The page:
In Iceland, the two main commercial whaling companies have announced in the past few days that they will not be pursuing their activities this year. At least that is what is being reported by Icelandic media. The 2019 whaling season was also cancelled.

The company Hvalur typically hunts fin whales, a species of special concern. It will suspend its operations this year, as subsidies to Japanese whalers in that country, the most important market for whale meat, are making exports too difficult. Constraints linked to social distancing measures to stem the COVID-19 pandemic are also believed to have weighed in the balance.

Also specializing in minke whales, sometimes known as lesser rorquals, the company Utgerðarfelagið Fjörður allegedly announced that it will permanently suspend its activities. Its managing director, Gunnar Bergmann Jonsson, announced to Agence France-Presse: “I will never hunt whales again, I am quitting for good.” The company’s last year of operation dates back to 2018.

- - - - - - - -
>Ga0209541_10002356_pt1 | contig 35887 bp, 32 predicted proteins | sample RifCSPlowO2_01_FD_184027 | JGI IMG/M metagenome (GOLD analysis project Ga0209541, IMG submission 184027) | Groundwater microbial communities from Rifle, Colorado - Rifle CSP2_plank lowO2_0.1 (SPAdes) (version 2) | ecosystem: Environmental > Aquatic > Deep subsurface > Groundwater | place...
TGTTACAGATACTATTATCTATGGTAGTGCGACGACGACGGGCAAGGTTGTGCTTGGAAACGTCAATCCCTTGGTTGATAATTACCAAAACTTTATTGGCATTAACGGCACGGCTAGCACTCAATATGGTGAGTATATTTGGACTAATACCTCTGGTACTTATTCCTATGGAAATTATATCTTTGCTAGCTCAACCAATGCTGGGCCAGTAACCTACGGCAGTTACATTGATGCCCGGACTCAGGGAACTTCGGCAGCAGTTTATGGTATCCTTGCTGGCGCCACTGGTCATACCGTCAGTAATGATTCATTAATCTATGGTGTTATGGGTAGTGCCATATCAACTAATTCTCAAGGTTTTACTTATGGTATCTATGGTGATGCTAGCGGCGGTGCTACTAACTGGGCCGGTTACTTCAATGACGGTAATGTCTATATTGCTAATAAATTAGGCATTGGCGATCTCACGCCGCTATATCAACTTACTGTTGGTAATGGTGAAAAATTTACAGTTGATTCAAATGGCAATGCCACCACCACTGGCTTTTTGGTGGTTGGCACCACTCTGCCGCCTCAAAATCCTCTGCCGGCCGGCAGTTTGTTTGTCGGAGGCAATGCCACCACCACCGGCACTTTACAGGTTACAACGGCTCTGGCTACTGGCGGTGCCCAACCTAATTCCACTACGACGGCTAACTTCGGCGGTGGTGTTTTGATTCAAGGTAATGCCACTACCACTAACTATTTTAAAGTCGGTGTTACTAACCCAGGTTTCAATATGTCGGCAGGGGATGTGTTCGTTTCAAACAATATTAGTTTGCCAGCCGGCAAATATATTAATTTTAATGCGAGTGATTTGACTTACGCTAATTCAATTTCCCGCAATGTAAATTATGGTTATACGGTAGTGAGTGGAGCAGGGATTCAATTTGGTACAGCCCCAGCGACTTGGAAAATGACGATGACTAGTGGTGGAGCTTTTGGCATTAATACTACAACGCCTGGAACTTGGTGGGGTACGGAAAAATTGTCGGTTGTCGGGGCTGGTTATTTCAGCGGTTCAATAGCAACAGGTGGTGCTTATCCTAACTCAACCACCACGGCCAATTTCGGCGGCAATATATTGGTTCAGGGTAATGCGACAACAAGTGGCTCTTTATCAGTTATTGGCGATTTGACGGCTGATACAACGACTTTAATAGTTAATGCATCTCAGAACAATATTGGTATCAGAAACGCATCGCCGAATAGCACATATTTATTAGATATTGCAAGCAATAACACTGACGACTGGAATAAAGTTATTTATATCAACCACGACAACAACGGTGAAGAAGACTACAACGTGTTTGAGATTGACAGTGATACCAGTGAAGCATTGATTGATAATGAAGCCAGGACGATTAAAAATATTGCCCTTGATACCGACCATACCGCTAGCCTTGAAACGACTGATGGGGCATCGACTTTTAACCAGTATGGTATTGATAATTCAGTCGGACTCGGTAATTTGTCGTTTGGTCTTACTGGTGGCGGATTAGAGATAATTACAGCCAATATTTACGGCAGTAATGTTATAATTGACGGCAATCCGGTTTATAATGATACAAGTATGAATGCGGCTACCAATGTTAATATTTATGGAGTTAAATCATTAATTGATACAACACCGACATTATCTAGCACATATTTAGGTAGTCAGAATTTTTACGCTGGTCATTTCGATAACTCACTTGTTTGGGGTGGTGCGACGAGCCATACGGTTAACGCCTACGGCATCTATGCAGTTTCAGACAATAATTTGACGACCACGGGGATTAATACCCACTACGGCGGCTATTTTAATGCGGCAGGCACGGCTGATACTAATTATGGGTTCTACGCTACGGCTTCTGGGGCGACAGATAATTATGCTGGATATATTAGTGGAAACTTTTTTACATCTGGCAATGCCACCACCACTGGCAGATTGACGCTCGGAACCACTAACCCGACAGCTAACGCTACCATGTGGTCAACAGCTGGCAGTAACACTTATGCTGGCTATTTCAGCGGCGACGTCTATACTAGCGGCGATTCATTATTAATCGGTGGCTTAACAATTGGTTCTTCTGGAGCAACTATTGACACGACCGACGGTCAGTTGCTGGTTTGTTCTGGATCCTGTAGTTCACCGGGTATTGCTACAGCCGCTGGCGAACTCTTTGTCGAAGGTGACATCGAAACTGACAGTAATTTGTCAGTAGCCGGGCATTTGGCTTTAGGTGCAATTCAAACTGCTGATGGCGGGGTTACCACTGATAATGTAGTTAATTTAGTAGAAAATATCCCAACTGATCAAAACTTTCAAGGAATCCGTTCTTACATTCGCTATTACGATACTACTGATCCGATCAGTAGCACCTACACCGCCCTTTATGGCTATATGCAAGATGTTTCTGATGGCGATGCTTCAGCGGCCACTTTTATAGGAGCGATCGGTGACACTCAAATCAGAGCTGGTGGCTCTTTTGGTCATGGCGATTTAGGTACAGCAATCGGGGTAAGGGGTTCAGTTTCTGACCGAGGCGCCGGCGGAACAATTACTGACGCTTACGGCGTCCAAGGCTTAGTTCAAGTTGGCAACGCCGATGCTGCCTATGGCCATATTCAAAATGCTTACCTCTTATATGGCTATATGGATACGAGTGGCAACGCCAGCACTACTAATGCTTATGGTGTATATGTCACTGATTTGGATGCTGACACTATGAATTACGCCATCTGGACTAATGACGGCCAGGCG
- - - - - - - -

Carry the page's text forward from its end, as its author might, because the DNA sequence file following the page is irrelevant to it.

Despite the 1986 International Whaling Commission (IWC) moratorium on whaling, three countries, namely Iceland, Japan and Norway, have continued to hunt fin whales. International pressure and declining consumption of whale meat are putting a dent in the industry. Increased whale-watching activities also diminish the economic benefit of whaling.

News - 30/4/2020

Marie-Ève Muller

Marie-Ève Muller is responsible for GREMM's communications and spokeperson for the Quebec Marine Mammal Emergencies Response Network (QMMERN). As Editor-in-Chief for Whales Online, she devours research and has an insatiable thirst for the stories of scientists and observers. Drawing from her background in literature and journalism, Marie-Ève strives to put the fragile reality of cetaceans into words and images.

Recommended articles

Parasites in Marine mammals: A Toxic Relationship

Parasite. A word that often sends shivers down our spines. However, marine mammals are highly accustomed to them. Cetaceans and…

|News 16/5/2024
L’automne dernier, le rorqual commun Ti-Croche a été pourvu d’une balise pour suivre sa migration. © Pêches et Océans Canada

The Winter Migration of the Fin Whale Ti-Croche

The migrations of large rorquals still hold many mysteries. Where do they go in winter? How long do they stay…

|News 1/5/2024

Cetacean Sex Lives: Beyond Reproduction

An article published a few weeks ago relates an unexpected interaction between two male humpback whales. Indeed, the two bulls…

|News 18/4/2024